One-stock retirement. Those three words can stop you in your tracks, right? Is it a scam? A gimmick? Is it just click-bait? Well, not exactly.
Over the years, several financial advisors floated this idea and once in a while it gets some traction.
The concept suggests that investing modestly in just one stock could be the ticket to a lucrative retirement. After all, if you had invested even modestly in Apple (NASDAQ:APPL) in 1996 and held on to every share, you’d be quite happy today, right? The same is true of wildly successful stocks like Netflix (NASDAQ:NFLX) and Amazon (NASDAQ:AMZN). The three of these stocks combined have increased exponentially.
In this article, we’ll examine if one-stock retirement is possible, and then help you analyze whether one-stock retirement is really a good idea for your long-term investment strategy.
Is One-Stock Retirement Possible?
The wealthiest men and women in American today essentially made themselves billionaires largely by owning a single stock.
It’s true. Jeff Bezos didn’t amass his wealth with a diversified investment portfolio but by concentrating his investing capital in one stock he believed would succeed. Of course, that was Amazon.
Bill Gates and Steve Jobs did the same with Microsoft (NASDAQ:MSFT) and Apple, respectively.
How to Pick That One Stock
Of course, that one stock needs to be one of the best stocks out there.
The issuing company would have to be a leader in cutting-edge technology — like Google (NASDAQ:GOOGL) or Tesla (NASDAQ:TSLA) — and breakthrough products that have global appeal. And its profit margins would have to be protected by patents, trademarks, and branding.
A unique business model would contractually guarantee sales and profitability. The chosen stock would be among the best dividend stocks, and positive news from Wall Street would be forthcoming to help the stock price gain upward momentum.
Sounds like a blue-chip company, right?
But here’s the catch: The one characteristic that the stock must have is that it has not yet been widely discovered and the stock price is low enough so investors can buy a significant number of shares.
Is One-Stock Retirement Planning Right for You?
Your mission as an investor should be to gather the best investment opportunities and strategies, analyze them, and decide if you can benefit from them or not. So to answer this question, it’s important to consider the elephant in the room here — the concept of diversification.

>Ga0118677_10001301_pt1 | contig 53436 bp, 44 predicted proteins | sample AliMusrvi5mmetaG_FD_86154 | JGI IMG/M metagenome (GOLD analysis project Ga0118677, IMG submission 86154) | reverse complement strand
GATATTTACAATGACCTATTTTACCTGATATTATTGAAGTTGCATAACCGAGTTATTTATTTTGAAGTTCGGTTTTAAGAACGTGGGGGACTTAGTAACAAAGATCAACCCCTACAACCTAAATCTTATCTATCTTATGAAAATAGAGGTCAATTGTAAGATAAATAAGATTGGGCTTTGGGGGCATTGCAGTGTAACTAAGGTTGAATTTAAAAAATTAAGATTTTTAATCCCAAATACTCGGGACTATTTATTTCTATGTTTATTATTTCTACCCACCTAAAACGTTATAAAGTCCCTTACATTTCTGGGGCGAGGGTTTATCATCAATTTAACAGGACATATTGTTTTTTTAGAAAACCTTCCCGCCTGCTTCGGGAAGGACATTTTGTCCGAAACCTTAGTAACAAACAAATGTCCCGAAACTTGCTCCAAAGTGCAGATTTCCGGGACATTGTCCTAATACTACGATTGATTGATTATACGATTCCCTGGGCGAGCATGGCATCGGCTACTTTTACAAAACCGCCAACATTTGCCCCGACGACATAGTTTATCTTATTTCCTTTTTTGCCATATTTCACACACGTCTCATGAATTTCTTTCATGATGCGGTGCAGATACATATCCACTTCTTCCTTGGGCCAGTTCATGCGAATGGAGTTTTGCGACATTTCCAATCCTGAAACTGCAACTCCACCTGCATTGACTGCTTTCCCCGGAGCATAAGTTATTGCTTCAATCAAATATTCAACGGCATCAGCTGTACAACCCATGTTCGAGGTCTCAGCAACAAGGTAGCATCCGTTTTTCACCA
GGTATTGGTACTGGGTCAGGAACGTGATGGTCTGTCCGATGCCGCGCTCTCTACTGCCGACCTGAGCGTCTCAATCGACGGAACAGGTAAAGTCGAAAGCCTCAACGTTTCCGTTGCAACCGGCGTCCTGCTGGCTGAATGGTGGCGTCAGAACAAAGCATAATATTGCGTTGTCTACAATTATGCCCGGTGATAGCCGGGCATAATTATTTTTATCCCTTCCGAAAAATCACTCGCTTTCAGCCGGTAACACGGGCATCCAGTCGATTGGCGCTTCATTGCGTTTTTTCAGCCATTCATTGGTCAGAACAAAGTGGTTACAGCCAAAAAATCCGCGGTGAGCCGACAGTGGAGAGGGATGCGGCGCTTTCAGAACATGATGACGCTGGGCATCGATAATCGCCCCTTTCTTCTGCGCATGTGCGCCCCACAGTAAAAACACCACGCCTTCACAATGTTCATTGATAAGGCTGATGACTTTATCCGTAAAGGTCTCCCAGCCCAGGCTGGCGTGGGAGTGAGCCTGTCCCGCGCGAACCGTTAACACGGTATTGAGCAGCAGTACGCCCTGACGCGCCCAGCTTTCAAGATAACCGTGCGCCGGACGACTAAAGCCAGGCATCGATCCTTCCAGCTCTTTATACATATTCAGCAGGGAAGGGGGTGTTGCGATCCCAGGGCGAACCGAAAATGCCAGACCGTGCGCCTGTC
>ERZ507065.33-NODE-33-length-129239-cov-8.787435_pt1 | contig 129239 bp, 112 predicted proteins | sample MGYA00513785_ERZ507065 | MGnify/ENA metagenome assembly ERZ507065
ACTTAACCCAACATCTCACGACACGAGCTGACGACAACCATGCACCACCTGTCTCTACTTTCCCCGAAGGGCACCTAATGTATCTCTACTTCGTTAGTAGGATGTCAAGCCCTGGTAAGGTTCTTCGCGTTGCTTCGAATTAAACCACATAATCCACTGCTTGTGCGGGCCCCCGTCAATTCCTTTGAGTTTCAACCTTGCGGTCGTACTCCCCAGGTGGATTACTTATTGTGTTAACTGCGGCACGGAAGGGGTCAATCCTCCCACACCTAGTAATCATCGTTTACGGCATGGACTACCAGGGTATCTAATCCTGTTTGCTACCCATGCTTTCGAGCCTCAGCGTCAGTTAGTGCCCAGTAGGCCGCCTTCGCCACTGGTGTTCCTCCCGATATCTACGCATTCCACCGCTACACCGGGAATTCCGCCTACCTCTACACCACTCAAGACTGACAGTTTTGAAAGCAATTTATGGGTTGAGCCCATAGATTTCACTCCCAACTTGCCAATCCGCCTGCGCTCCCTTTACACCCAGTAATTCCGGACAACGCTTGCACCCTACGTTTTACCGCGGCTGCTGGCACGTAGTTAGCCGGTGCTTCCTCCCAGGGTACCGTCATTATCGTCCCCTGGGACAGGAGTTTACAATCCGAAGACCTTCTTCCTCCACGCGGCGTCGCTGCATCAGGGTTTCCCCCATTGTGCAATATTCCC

What About Diversification?
Investing guru Warren Buffett once famously said, “Diversification is a protection against ignorance.” You see, Buffett was referring to investors who “know what they’re doing.” Diversification only works if you understand the basics of investing.
So if you know as much as the Oracle of Omaha who owns diversified holding company Berkshire Hathaway (NYSE:BRK.A), then diversification will all but ensure investing success.
But if you’re reading this article, you’d probably like a bit of guidance when it comes to securing a stable retirement for yourself and future generational wealth for your family.
Diversification is a core investment strategy that spreads your investments out among different asset classes in order to minimize your exposure to any one type of investment. This way, you mitigate the volatility of your retirement portfolio over time.
How diversified you want to be will depend on several factors, including how long you have until retirement and your risk tolerance. Retirees currently tapping into their retirement portfolio will certainly want to minimize risk since there is no time to recoup losses. Meanwhile, investors in their 20s or 30s can tolerate more risk since their time horizon is longer.
And while diversification in no way ensures a positive outcome for your retirement portfolio, it can help minimize risk and volatility in your retirement account and reduce the number of times you lose sleep because of ups and downs in the stock market.